What is Drug Addiction?
Drug addiction is a chronic, relapsing brain disease that is characterized by compulsive drug seeking and use, despite harmful consequences. It is considered a brain disease because drugs change the brain’s structure and function. Addiction affects multiple brain circuits, including those involved in reward, stress, memory, and control over behavior.
Is Drug Addiction a Choice?
There is much debate over whether drug addiction is a choice or not. Some people believe that addiction is a choice because people can choose to stop using drugs if they want to. Others believe that addiction is not a choice because people cannot control their cravings for drugs and they are not in control of their behavior when they are using drugs.
Why drug addiction is considered a disease?
Drug addiction is considered a disease because it is a chronic, relapsing brain disease that is characterized by compulsive drug seeking and use, despite harmful consequences. Drug addiction is a complex disease, and is often referred to as a “relapse disease” because relapse is not only possible, but common.
5 Diseases You Can Get Because Of drug Addiction
Drug addiction can lead to a number of serious diseases, including cancer, HIV/AIDS, and hepatitis. These diseases can cause serious health problems and even death.
AIDS because of drug addiction
AIDS (acquired immune deficiency syndrome) is a debilitating and often deadly disease caused by the human immunodeficiency virus (HIV). HIV attacks the body's immune system, making the person infected susceptible to other infections and illnesses, which can lead to AIDS. People who are addicted to drugs are at a higher risk of contracting HIV and developing AIDS than those who are not addicted. This is because drug addiction can lead to risky sexual behavior and sharing of needles among users. There is no cure for AIDS, but there are treatments available that can prolong a person's life.
Liver disease is a common complication of drug addiction. The liver is responsible for filtering toxins from the blood, and when it is overloaded with toxins from drugs, it can become damaged. This can lead to a number of problems, including cirrhosis (scarring of the liver), liver cancer, and liver failure. Treatment for liver disease caused by drug addiction usually involves decontamination and self-restraint from drugs. In some cases, a liver transplant may be necessary.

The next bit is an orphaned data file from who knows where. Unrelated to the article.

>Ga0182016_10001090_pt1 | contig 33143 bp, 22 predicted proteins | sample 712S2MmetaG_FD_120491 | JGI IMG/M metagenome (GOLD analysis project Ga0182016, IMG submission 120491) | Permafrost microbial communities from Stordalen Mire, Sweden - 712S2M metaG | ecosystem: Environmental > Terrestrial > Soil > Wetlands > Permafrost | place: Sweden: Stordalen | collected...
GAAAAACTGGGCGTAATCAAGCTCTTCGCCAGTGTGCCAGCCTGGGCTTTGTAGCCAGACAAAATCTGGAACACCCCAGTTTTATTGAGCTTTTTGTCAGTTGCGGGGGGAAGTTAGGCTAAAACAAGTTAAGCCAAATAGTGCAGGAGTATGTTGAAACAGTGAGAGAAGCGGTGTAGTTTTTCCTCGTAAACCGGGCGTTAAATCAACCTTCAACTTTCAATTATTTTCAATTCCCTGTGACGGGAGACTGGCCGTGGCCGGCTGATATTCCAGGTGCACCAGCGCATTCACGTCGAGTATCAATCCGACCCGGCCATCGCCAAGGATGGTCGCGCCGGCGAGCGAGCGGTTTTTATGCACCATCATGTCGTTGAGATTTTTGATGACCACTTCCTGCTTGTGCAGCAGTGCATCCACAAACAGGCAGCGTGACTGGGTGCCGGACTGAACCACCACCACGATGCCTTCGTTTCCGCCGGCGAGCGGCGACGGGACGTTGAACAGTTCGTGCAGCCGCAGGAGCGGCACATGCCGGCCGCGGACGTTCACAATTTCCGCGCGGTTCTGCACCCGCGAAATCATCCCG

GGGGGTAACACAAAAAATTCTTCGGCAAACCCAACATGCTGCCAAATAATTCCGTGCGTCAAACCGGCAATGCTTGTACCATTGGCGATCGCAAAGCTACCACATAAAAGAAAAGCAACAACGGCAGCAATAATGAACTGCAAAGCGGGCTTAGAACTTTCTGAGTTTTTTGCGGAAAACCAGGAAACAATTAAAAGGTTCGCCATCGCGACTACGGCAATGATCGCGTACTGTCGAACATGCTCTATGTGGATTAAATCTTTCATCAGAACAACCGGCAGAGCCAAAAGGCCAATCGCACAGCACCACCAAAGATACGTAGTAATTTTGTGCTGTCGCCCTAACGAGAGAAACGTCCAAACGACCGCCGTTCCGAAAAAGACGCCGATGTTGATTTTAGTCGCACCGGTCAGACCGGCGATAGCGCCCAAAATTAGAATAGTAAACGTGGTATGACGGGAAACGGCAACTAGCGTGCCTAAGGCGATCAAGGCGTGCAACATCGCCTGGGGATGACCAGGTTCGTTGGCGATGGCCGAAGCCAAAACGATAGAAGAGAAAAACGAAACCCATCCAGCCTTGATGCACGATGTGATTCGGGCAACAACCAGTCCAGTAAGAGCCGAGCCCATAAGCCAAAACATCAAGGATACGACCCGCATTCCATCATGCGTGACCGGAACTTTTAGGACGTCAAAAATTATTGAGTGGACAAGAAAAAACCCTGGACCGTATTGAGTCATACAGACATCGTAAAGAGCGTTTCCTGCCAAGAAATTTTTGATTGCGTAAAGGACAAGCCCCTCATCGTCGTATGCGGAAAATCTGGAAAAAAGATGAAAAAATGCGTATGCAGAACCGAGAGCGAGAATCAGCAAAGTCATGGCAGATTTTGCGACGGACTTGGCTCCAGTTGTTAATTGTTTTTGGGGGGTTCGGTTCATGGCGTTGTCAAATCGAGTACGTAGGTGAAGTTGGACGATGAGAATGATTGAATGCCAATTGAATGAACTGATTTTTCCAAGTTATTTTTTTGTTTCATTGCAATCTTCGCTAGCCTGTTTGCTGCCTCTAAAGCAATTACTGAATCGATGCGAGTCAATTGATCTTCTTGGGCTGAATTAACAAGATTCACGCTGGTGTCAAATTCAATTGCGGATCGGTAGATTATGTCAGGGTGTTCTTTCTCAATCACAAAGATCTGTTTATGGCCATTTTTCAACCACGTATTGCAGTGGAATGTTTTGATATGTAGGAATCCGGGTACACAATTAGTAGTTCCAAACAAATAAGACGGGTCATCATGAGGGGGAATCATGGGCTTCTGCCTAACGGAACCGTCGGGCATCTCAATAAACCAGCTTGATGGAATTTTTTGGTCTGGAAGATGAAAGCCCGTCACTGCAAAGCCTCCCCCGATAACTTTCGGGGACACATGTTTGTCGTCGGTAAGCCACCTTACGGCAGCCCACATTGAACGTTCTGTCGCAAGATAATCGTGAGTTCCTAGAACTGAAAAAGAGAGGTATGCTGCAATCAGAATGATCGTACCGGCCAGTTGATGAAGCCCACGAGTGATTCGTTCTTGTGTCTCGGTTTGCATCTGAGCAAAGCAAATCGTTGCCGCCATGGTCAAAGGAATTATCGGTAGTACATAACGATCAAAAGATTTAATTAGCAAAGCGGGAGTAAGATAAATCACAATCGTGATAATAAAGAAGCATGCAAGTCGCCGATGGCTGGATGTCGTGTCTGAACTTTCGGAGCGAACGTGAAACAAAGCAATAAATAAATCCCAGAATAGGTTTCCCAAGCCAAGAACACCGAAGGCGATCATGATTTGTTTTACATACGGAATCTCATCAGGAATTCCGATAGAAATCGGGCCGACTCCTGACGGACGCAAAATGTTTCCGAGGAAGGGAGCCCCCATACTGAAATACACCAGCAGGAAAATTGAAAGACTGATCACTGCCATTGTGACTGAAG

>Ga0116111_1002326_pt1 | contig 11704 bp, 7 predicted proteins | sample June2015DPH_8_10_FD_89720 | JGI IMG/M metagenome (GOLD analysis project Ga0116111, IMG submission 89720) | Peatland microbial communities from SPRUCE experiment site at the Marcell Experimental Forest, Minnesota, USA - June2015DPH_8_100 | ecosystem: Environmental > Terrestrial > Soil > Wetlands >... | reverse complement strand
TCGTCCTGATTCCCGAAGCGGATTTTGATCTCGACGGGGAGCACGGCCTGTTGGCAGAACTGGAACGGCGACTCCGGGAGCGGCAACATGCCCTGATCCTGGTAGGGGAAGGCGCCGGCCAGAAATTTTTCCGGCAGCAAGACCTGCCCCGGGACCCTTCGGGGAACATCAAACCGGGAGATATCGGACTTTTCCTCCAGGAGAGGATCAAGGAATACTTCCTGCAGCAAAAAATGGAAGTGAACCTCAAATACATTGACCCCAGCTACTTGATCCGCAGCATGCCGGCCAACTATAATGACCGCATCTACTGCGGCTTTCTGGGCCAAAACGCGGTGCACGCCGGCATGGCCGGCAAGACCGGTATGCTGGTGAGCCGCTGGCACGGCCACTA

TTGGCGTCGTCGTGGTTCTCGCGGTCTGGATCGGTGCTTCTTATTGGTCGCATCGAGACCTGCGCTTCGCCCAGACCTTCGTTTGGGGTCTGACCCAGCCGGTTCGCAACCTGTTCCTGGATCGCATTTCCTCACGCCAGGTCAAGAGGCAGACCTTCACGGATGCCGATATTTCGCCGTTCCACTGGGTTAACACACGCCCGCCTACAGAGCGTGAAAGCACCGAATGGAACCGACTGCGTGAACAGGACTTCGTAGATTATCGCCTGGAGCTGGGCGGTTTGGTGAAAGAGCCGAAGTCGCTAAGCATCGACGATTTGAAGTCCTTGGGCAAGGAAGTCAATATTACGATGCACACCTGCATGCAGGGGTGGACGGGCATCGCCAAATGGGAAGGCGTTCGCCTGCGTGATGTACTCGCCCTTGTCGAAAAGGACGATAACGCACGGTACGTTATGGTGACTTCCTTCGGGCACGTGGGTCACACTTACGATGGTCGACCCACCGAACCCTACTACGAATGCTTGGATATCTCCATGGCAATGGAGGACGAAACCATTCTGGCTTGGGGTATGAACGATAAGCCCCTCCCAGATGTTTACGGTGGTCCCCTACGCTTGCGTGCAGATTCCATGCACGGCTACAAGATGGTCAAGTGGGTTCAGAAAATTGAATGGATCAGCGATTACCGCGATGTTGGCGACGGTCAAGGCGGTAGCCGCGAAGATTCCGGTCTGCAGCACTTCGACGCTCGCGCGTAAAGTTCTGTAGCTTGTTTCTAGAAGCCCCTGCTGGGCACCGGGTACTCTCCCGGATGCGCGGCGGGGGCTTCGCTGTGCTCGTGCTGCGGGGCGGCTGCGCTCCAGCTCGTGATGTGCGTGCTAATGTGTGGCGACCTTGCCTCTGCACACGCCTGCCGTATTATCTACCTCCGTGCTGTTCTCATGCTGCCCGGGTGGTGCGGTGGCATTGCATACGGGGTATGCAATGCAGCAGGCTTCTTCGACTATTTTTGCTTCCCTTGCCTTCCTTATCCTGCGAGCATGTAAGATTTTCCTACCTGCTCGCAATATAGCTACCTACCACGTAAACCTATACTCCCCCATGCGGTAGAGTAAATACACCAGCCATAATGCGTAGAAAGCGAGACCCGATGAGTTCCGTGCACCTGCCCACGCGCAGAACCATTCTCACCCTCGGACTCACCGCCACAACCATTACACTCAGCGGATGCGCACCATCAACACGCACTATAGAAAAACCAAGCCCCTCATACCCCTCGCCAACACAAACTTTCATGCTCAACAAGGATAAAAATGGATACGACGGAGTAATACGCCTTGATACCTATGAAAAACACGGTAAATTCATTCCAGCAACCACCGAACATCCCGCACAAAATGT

Cancer is a common complication of drug addiction. The cancer can be any type, but it is most often liver cancer or lung cancer. Drug addiction causes the body to produce toxins that can damage the cells and lead to cancer. Treatment for cancer caused by drug addiction usually involves detoxification and abstinence from drugs. In some cases, chemotherapy or radiation therapy may be necessary.
Cotton fever is a complication of drug addiction that occurs when the body produces too much heat. The body's temperature can become so high that it damages the cells and causes fever. Treatment for cotton fever usually involves detoxification and abstinence from drugs. In some cases, cooling measures may be necessary.
Cotton fever is a condition caused by bacteria being injected into the body. It is not generally serious, and the symptoms can be treated with fever reducer (like aspirin) as appropriate. Symptoms include fever, chills, and muscle aches. Cotton fever can be treated with antibiotics.
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Drug addiction can lead to a number of respiratory diseases, including pneumonia, tuberculosis, and chronic obstructive pulmonary disease (COPD). These diseases can cause serious health problems and even death. Treatment for respiratory diseases usually involves detoxification and abstinence from drugs. In some cases, medication or surgery may be necessary.
Drug addiction is considered a disease because it is a condition that alters the brain in a way that makes it difficult for a person to stop using drugs, even if they want to. If you have been addicted to a drug in the past, there is a high chance you will become addicted to it again in the future.
Monitor your thoughts and feelings about drugs. You may think you are cured and do not need to keep taking steps to stay drug-free, but if you don't keep taking steps to stay drug-free, you are more likely to relapse.
Do not go back to the area where you used to get your drugs and stay away from your old friends who did drugs.
If you start using the drug again, tell your doctor, your mental health professional, or someone else who can help you right away.
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